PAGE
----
I need to extract email address from a string like this (I'm making a log parser): <some text> from=someuser@somedomain.com, <some text>

with egrep (or grep -Eo). So the string needs to be pulled out only between "from=" and "," , because the other parts of log contain email addresses too, like to= and etc

  • Could you provide more sample text? – Shiplu Mokaddim Jan 12 '14 at 17:40

Using grep -oP:

s='<some text> from=someuser@somedomain.com, <some text>'
grep -oP '(?<=from=).*?(?=,)' <<< "$s"

OR else avoid lookbehind by using \K:

grep -oP 'from=\K.*?(?=,)' <<< "$s"

In case your grep doesn't support -P (PCRE) use this sed:

sed 's/.*from=\(.*\),.*/\1/' <<< "$s"
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  • 1
    Thank you. It does exactly what i needed. I didn't know about -P option. Will save this example for future using as well – Shirker Jan 12 '14 at 18:54
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    This did exactly what I needed, thanks! – richddr Apr 20 '16 at 16:43
  • Will this work if the content to extract is spread over multiple lines (i.e. might contain one or more newlines)? – Lennart Rolland Sep 20 '16 at 21:31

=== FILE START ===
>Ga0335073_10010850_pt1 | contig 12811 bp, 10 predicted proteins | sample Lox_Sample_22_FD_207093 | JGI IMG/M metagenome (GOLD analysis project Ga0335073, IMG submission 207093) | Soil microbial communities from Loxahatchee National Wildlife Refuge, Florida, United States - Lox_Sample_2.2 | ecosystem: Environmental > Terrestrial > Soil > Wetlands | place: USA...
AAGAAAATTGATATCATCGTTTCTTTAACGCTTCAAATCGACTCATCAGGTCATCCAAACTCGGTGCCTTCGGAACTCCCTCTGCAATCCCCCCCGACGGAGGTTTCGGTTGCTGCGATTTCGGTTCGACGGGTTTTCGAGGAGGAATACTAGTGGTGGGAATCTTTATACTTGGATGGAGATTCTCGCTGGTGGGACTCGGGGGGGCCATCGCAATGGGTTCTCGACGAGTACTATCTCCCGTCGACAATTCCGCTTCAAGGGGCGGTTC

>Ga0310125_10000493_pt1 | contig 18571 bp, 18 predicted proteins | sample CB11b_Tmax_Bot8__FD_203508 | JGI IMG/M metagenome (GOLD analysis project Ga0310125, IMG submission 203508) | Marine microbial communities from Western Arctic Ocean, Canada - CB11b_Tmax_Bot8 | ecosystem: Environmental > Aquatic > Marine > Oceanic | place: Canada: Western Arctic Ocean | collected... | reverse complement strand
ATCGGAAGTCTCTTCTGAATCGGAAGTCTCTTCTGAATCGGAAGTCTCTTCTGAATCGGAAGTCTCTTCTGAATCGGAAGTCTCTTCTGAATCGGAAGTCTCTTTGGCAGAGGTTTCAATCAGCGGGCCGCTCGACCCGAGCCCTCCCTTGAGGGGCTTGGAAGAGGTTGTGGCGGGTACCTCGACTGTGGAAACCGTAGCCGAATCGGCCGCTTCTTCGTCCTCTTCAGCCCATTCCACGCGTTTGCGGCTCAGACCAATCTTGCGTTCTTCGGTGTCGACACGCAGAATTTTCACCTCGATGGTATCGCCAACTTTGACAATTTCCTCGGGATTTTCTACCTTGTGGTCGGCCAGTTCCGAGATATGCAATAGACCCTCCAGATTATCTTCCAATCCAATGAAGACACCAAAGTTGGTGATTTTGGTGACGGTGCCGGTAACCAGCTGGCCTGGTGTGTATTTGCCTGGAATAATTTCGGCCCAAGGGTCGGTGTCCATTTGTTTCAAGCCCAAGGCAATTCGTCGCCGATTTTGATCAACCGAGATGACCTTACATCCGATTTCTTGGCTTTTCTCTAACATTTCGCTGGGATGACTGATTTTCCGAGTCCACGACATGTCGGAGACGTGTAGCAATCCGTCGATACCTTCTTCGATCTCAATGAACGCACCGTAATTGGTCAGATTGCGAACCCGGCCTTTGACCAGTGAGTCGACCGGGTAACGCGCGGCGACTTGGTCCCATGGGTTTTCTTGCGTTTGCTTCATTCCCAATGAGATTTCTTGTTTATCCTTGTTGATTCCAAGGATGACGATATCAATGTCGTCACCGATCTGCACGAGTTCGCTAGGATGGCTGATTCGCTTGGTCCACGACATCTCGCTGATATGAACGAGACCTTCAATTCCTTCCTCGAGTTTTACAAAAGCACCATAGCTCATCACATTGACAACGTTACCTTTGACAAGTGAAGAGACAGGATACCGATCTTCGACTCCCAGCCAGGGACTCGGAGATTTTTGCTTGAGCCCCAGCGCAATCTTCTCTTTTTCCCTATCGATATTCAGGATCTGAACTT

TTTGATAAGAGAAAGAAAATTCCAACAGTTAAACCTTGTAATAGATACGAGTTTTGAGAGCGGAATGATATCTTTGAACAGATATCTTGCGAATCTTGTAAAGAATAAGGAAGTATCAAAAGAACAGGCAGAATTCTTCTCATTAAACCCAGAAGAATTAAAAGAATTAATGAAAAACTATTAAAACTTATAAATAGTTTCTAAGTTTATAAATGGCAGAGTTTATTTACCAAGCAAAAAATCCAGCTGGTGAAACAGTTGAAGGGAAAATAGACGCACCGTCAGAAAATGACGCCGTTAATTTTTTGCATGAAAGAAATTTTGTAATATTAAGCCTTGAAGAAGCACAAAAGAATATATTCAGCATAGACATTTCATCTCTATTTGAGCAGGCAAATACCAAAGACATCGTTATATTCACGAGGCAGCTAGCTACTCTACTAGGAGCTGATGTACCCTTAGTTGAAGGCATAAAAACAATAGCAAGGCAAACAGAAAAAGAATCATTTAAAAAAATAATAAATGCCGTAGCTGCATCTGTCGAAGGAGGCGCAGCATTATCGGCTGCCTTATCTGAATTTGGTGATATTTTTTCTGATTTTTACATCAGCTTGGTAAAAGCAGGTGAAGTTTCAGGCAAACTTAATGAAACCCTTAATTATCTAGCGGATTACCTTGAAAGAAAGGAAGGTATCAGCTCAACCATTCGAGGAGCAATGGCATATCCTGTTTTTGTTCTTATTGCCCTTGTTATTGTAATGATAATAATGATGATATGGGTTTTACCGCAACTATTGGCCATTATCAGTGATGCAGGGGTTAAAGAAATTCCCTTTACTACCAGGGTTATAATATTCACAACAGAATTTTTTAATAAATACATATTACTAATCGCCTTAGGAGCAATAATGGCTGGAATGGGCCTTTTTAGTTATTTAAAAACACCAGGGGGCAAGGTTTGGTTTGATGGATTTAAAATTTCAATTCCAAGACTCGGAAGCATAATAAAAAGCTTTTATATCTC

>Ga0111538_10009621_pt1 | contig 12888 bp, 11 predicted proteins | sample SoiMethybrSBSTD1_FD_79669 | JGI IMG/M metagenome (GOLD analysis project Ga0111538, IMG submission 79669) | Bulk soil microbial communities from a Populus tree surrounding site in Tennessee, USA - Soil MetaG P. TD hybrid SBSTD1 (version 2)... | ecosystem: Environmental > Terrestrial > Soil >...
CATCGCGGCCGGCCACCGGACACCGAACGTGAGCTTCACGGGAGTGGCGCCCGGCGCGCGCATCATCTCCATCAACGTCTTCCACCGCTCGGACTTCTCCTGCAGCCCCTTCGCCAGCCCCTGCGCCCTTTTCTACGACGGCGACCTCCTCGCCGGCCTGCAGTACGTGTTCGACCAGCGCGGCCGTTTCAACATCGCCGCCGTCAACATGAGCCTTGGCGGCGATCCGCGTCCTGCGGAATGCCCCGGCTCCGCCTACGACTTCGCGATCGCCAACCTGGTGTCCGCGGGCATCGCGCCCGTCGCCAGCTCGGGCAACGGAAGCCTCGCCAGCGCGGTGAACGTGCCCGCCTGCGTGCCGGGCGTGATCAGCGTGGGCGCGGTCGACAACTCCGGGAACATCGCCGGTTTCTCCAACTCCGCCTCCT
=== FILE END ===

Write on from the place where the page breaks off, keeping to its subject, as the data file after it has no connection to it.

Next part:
• No, it won't match across the lines. You will need to use grep -z for that. – anubhava Sep 20 '16 at 21:33

Try awk

echo '<text> from=someuser@somedomain.com, <text>' | awk -F[=,] '{print $2}'

Here $2 can be a different number based on its position.

Sample for word between symbols "(", ")":

echo "Linux Foundation Certified Engineer (LFCE-JP)" | awk -F[\(\)] '{print $2}'
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  • This one's better. – JohnAllen May 8 '16 at 2:30
  • I found this much easier to understand and use. – Digital Impermanence Aug 20 '16 at 13:33
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    You may need to escape for some special characters for e.g. () and doesn't work directly. Need to use awk -F[()]. – Jitesh Sojitra Sep 23 '17 at 5:05

A purely bash solution, requires two steps to strip prefix & suffix separately (but probably runs faster, because no subprocesses):

orig='from=someuser@somedomain.com, <some text>'

printf "Result:\n"
printf "$orig\n"
printf "$one\n"
printf "$two\n"


from=someuser@somedomain.com, <some text>
someuser@somedomain.com, <some text>


  • ${var#*pattern} using # strips from the start of $var up to pattern
  • ${var%pattern*} using % strips from end of $var, up to pattern
  • similar could be accomplished with ${var/pattern/replace} (and leaving replace blank), but it's trickier since full regexp isn't supported (ie, can't use ^ or '$'), so you can't do (for example) /^from=//, but you could do in step one ${var/*from=/} and then in step two, do ${var/,*/} (depending on your data, of course).
  • see also: http://www.tldp.org/LDP/abs/html/parameter-substitution.html
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